“雄大 (YUDAI)” means magnificent in Japanese. The film is a Timelapse and Hyperlapse depiction of magnificent Japan.
Japan, island country lying off the east coast of Asia. It consists of a great string of islands in a northeast-southwest arc that stretches for approximately 1,500 miles (2,400 km) through the western North Pacific Ocean. Nearly the entire land area is taken up by the country’s four main islands; from north to south these are Hokkaido (Hokkaidō), Honshu (Honshū), Shikoku, and Kyushu (Kyūshū). Honshu is the largest of the four, followed in size by Hokkaido, Kyushu, and Shikoku. In addition, there are numerous smaller islands, the major groups of which are the Ryukyu (Nansei) Islands (including the island of Okinawa) to the south and west of Kyushu and the Izu, Bonin (Ogasawara), and Volcano (Kazan) islands to the south and east of central Honshu. The national capital, Tokyo (Tōkyō), in east-central Honshu, is one of the world’s most populous cities.
The World Archaeology October 2022 issue explores the secrets of Japan’s stone circles, the lost prehistoric cities of Bolivia, women’s everyday lives in the Ice Age, an idyllic alpine region that saw fierce fighting during the First World War, and much more.
The stone circles of Japan are enigmatic monuments. These structures were created by Jomon hunter-gatherers, mostly from roughly 2500-300 BC, and can be associated with burials, seasonal ceremonies, and solar alignments. Such preoccupations are far from being restricted to Jomon Japan, with study of these circles proving influential when it came to early 20th-century attempts to understand Stonehenge. In our cover feature, we take a detailed look at some of the Jomon stone circles, examining both the monuments themselves, and wider activity in the period.
After the rain, the bamboo grove is the perfect time to feel the smell of fertile soil and bamboo. But please beware of mosquitoes during the summer. At Tennōzan, there was a battle that marked a turning point in Japanese history.
Even today, important days are sometimes referred to as Tennōzan. Komyo-ji Temple attracts a lot of tourists during the fall foliage season. In the fresh green season, you can enjoy a relaxing walk without worrying about the surroundings.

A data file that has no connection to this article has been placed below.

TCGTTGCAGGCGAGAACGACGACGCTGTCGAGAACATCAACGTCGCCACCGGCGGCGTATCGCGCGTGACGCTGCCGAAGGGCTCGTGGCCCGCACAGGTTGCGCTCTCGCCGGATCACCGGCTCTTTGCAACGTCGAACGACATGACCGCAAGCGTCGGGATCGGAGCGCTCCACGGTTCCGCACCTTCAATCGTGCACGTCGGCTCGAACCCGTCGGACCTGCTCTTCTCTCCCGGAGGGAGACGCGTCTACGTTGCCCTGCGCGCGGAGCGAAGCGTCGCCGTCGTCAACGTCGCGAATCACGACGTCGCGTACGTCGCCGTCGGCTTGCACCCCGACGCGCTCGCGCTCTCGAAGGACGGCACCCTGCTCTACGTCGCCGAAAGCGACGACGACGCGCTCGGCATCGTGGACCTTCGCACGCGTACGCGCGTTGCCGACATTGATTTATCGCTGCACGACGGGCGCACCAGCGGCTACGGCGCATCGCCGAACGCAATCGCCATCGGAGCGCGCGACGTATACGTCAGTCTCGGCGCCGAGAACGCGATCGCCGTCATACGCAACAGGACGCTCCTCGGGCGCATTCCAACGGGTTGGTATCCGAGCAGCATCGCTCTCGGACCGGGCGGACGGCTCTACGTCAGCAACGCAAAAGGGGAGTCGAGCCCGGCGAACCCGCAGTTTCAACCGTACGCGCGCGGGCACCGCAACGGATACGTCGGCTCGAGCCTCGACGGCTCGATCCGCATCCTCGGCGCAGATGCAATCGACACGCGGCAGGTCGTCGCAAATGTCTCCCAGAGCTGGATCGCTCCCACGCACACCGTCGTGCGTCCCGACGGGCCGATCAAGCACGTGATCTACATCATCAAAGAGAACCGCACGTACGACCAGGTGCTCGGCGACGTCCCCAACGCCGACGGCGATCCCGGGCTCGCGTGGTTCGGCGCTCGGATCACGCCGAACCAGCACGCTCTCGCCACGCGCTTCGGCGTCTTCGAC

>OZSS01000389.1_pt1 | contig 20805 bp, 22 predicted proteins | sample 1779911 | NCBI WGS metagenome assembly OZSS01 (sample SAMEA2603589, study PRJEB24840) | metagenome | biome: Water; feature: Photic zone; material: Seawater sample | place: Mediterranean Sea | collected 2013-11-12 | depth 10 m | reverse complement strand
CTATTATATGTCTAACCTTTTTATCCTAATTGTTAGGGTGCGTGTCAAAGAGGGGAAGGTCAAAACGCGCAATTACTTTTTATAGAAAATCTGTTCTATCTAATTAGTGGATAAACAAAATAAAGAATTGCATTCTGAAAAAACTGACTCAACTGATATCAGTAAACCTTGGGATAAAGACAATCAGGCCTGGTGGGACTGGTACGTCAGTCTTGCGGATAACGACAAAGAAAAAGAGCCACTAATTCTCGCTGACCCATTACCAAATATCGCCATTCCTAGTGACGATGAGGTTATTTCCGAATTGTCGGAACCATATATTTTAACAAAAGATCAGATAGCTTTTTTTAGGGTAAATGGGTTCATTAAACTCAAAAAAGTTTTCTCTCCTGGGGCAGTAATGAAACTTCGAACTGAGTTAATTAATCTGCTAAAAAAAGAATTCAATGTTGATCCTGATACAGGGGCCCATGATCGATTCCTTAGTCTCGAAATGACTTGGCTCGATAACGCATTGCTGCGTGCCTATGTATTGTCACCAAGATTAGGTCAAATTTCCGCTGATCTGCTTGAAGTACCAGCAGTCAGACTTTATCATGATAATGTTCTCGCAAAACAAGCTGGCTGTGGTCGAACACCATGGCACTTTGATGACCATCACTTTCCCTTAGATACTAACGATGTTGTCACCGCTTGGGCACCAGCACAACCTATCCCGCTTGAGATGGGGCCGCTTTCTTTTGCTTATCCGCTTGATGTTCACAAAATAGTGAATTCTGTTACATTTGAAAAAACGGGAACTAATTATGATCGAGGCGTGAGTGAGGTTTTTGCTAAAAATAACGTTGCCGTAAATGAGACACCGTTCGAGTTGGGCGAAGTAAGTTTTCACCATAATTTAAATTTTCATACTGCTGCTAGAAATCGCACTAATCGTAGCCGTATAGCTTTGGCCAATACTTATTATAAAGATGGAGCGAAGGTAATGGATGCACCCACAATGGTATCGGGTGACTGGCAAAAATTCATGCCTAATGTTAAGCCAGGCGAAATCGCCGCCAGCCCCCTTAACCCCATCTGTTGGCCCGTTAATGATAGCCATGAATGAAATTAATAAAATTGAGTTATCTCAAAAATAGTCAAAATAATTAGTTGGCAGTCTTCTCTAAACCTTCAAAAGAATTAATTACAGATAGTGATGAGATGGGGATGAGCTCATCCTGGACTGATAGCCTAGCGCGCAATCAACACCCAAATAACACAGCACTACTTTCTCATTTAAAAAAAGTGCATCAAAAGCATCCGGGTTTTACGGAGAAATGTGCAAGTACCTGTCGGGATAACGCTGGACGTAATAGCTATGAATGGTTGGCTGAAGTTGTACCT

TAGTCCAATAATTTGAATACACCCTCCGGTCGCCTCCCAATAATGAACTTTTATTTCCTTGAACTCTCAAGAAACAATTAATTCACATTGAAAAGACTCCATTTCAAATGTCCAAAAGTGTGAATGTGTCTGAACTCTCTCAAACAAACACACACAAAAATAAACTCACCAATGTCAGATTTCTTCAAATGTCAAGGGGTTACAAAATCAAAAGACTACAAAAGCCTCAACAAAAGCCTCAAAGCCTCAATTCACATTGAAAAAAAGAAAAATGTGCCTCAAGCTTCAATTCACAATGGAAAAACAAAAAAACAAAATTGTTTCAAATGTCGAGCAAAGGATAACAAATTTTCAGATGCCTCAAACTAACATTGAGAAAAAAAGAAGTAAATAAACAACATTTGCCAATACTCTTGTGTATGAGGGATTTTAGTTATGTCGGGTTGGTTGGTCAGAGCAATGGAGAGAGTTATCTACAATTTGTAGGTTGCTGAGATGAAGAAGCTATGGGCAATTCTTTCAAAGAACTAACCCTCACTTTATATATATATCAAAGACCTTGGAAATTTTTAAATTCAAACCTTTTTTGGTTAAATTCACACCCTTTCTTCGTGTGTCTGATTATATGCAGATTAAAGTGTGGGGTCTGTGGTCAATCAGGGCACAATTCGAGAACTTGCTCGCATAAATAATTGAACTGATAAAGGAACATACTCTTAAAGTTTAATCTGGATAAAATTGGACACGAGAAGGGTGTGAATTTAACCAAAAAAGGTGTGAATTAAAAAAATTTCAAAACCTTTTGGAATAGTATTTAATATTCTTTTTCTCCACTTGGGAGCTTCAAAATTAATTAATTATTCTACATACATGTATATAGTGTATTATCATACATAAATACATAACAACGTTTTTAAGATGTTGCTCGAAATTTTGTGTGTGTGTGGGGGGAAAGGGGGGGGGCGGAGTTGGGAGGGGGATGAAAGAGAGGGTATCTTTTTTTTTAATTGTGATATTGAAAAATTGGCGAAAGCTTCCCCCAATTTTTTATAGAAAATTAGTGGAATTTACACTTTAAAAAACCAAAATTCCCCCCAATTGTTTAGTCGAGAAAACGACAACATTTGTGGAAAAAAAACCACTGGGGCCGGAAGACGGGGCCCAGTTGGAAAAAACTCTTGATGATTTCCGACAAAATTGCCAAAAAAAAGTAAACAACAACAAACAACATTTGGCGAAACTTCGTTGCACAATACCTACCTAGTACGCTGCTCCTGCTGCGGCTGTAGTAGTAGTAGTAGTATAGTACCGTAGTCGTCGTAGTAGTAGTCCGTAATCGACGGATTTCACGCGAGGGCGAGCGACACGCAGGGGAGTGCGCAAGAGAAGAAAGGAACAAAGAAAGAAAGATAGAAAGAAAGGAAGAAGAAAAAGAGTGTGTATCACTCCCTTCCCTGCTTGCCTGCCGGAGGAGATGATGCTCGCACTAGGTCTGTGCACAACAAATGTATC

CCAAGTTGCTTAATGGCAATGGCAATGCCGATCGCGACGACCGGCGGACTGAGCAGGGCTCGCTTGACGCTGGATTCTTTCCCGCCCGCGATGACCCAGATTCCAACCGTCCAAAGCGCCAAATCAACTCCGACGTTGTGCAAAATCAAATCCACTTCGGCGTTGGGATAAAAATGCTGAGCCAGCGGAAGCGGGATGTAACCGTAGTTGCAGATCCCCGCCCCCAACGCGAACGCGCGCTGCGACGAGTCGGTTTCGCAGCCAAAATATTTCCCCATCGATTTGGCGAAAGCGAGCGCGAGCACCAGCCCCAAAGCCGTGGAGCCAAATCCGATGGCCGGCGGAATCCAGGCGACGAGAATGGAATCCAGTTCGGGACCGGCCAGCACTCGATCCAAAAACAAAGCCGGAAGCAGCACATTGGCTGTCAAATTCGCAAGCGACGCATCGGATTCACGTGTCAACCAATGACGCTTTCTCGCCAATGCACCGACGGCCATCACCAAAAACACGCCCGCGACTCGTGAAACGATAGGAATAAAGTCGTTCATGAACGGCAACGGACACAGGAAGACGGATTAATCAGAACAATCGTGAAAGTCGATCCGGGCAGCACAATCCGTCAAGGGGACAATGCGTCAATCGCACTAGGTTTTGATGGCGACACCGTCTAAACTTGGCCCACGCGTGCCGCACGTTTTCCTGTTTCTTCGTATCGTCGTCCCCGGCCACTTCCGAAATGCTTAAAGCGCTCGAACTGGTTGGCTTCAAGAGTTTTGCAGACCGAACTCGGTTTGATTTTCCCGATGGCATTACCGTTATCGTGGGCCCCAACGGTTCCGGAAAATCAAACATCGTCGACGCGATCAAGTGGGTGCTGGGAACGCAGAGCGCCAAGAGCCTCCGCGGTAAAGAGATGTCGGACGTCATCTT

Video timeline: 00:00 タイトル（Title） 00:11 竹の径（Bamboo Path at Otokuni） 02:04 洛西竹林公園（Kyoto Bamboo Park） 03:25 大山崎竹林の小径（Bamboo Path at Oyamazaki） 04:48 天王山散策（Walking Around Tennōzan） 05:21 宝積寺（Hoshaku-ji Temple） 06:15 観音寺 (Kannon-ji Temple) 06:48 天王山（Mount Tennōzan） 08:00 自玉手祭来酒解神社（Sakatoke Shrine） 08:32 光明寺（Komyo-ji Temple）
An electric bus service has injected a new playfulness into a borough of Tokyo in need of a revamp. We hop aboard and meet Eiji Mitooka, its creator and Japan’s foremost train designer, who explains why he puts fun at the top of his list when designing public transport. All aboard!
Japanese architecture practice Sou Fujimoto Architects has revealed design for a villa hotel that features an undulating green roof, offering sweeping views on Japan’s Ishigaki Island.
Designed for a Japanese hospitality brand Not A Hotel, the brand’s new vacation homes are set to be built to offer various rentable holiday homes in multiple locations across Japan.
Fujimoto’s holiday home is located on a tranquil Ishigaki Island, which is 11 minutes by car from New Ishigaki Airport. The vacation home, which gently connects to the earth, is offered visitors who want to spend a quiet time on the island.
Sou Fujimoto Architects‘ design, made of a circular-shaped structure and a bowl-shaped hilly courtyard, is envisioned like “a small paradise, offering a revelatory experience of earth.”
The circular holiday home on the vast grounds was designed without a front and back façade to be able to offer an uninterrupted views towards its surrounding.
“The architecture, which has a vague boundary between the inside and outside and is connected to the earth, is equipped with a living-dining room overlooking the sea and four separate bedrooms that can accommodate up to 10 people,” stated the project’s website.
Okinawa is a Japanese prefecture comprising more than 150 islands in the East China Sea between Taiwan and Japan’s mainland. It’s known for its tropical climate, broad beaches and coral reefs, as well as World War II sites. On the largest island (also named Okinawa) is Okinawa Prefectural Peace Memorial Museum, commemorating a massive 1945 Allied invasion, and Churaumi Aquarium, home to whale sharks and manta rays.
A handmade Japanese iron kettle can cost over $300. For centuries, artisans have made kettles by pouring molten iron into molds and hammering them out once they’ve cooled. These kettles often have beautiful designs but they’re only used for boiling water. You can buy a mass produced stovetop kettle for $20, so what makes these kettles unique? And why are they so expensive?